Updated: Jul 16, 2020
This week's historical recipe for our Union County Bicentennial Passport project is for Mrs. Hattie Scott's Chocolate Drops.
You can't live in Union County and not know the Scott family name. We drive by it every time we head down US 33. Here's just a little background:
In 1868, after serving in the Civil War, Orlando M. Scott opened a hardware store in Marysville. He began selling local farmers weed-free seed and soon expanded his sales to homeowners, which was innovative for the period. Throughout the 20th century, Scotts expanded to include research facilities, the first ever automated seed processing plant, and the corporate headquarters on Scottslawn Road in Marysville (1982.) Over the years, the seed company has gradually added well-known products to its repertoire - fertilizers, weed killers and preventers, pesticides and potting soils. Most recently, they have added organic alternatives to their Miracle-Gro product line-up.
Our historical recipe this week is not actually a baked good, but rather a candy. We got a tickle out of reading these instructions for candy making from the Centennial Buckeye Cook Book (1876.) No candy thermometers, no stove top temperature control, no specialty equipment - oh how things have changed! Candy making truly is tricky business. Here are just a few tips to make your candy making experience a success in your modern kitchen: Do NOT use a glass top stove. Invest in a plug-in coil burner. Glass top stoves cycle the heat on and off, so getting a consistent temperature during cooking is nearly impossible. Candy making is all about temperature - a few degrees really do make a difference! Cook your sugar and water to about 250 degrees Fahrenheit on a candy thermometer to achieve a soft-ish, roll-able but stable consistency. We used semi-sweet Baker's chocolate for dipping and bittersweet for a darker drizzle, but your favorite variety of chocolate should work just fine, even white. Refrigerate the dipped sugar balls on wax paper to prevent sticking.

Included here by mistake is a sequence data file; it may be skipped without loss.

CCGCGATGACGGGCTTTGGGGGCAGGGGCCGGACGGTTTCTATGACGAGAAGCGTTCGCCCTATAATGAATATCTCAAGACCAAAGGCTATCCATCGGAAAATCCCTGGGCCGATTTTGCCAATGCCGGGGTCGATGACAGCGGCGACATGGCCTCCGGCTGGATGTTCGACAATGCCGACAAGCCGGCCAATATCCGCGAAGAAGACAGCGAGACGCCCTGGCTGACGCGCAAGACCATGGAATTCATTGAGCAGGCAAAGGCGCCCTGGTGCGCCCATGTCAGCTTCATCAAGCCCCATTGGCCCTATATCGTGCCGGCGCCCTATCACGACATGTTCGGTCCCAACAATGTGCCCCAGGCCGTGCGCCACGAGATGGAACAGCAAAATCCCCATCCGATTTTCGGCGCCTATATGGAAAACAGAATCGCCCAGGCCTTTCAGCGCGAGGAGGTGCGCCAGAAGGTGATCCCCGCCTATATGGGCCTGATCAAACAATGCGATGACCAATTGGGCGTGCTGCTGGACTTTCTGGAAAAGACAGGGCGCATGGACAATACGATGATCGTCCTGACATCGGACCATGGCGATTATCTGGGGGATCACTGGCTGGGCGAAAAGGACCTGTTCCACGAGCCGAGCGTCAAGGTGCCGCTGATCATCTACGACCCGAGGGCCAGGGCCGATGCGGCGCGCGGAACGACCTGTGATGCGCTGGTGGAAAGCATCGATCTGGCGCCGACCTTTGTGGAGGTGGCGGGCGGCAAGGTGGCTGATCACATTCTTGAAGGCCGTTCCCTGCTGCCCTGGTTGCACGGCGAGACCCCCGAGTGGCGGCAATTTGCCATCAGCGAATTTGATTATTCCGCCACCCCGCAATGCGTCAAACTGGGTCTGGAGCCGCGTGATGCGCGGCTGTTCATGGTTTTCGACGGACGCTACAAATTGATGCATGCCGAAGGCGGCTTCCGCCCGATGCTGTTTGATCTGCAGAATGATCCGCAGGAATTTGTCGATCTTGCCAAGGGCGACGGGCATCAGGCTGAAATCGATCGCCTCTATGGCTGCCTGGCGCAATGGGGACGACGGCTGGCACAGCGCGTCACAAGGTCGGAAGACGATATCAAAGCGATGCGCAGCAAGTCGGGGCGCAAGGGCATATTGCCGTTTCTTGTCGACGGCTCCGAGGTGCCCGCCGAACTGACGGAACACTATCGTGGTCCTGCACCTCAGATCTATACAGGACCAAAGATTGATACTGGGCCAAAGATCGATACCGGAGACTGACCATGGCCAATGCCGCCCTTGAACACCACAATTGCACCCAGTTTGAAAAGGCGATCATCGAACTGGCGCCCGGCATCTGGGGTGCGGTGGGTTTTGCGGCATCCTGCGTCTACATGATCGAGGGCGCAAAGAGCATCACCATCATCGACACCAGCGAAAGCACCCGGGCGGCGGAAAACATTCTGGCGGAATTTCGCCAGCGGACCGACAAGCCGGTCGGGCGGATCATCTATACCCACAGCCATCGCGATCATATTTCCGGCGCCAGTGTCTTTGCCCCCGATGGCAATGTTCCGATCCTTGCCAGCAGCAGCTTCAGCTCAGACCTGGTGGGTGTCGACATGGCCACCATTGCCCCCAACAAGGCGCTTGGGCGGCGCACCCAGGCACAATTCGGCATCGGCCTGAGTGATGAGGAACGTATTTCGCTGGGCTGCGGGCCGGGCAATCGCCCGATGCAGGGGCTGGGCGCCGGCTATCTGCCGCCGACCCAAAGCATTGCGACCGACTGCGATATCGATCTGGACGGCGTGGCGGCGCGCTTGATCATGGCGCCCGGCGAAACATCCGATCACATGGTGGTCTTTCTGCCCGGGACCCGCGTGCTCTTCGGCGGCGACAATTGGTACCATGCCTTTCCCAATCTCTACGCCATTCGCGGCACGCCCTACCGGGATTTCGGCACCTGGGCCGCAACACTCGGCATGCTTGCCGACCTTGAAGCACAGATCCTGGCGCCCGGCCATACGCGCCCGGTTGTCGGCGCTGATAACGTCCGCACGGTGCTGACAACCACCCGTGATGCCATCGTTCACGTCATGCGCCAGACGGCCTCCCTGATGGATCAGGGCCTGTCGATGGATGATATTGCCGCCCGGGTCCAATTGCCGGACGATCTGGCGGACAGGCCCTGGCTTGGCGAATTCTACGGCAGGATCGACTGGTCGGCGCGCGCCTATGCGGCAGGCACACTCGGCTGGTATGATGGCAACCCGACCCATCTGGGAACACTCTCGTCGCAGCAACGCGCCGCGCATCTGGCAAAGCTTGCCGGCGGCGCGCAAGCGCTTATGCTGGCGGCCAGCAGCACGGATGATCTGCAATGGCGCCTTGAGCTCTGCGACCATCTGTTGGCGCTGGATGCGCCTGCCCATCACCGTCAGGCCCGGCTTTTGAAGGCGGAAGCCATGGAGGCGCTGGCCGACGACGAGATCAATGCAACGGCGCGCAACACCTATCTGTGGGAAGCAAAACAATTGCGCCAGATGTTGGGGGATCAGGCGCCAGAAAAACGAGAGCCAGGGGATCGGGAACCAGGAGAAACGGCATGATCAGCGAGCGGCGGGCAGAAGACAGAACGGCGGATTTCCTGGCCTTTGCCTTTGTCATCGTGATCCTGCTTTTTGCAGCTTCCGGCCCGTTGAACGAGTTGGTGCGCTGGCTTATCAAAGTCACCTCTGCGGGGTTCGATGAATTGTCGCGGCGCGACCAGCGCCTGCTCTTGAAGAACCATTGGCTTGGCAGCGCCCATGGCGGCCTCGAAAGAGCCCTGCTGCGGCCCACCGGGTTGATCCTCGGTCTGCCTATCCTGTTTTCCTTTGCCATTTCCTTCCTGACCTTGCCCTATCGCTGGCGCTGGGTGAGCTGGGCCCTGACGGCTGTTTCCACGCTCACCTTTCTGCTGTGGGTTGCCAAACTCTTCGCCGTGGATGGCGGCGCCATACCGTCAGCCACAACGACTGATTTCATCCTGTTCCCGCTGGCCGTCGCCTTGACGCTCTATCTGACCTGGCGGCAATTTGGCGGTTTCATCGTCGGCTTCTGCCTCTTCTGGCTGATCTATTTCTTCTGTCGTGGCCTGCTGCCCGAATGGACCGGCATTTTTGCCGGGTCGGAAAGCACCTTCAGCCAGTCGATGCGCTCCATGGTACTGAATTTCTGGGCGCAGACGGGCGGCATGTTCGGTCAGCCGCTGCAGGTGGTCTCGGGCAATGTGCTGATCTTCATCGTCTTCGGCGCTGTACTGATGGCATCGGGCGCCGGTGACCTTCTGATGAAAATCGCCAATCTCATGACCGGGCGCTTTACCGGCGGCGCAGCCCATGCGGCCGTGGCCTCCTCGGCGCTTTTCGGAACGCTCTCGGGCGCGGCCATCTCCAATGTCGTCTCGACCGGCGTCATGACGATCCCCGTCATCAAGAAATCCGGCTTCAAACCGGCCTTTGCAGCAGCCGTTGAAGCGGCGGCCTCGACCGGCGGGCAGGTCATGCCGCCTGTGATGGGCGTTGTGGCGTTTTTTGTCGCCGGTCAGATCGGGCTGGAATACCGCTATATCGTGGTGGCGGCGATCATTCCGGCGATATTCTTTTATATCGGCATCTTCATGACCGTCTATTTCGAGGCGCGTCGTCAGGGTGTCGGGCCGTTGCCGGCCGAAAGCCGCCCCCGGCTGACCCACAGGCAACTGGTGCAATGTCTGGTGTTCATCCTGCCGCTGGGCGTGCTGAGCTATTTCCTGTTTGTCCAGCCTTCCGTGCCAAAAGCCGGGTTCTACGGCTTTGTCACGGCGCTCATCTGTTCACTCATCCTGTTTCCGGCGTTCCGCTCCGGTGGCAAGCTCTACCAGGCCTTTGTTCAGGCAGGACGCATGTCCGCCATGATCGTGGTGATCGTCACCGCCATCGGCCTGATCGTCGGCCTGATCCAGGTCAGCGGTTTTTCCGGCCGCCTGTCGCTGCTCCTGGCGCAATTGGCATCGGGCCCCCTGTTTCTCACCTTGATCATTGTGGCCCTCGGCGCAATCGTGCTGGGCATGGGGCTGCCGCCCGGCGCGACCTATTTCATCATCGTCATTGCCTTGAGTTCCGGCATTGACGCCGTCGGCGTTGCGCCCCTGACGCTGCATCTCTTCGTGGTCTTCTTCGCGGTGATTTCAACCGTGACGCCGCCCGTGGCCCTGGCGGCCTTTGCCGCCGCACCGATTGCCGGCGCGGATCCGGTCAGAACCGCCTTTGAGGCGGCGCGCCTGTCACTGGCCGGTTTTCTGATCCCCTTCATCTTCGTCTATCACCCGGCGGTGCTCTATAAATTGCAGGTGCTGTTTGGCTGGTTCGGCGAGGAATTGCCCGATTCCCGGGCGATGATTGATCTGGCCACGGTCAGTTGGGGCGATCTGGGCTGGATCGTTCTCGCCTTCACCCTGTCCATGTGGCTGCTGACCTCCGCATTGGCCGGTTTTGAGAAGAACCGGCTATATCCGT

Four-packs of these Chocolate Drops will be for sale for $3 at our farm market stand in Raymond. All proceeds benefit the Union County Historical Society.
Click here for more info on the history of Scotts Miracle-Gro.
The Centennial Buckeye Cook Book can be purchased here.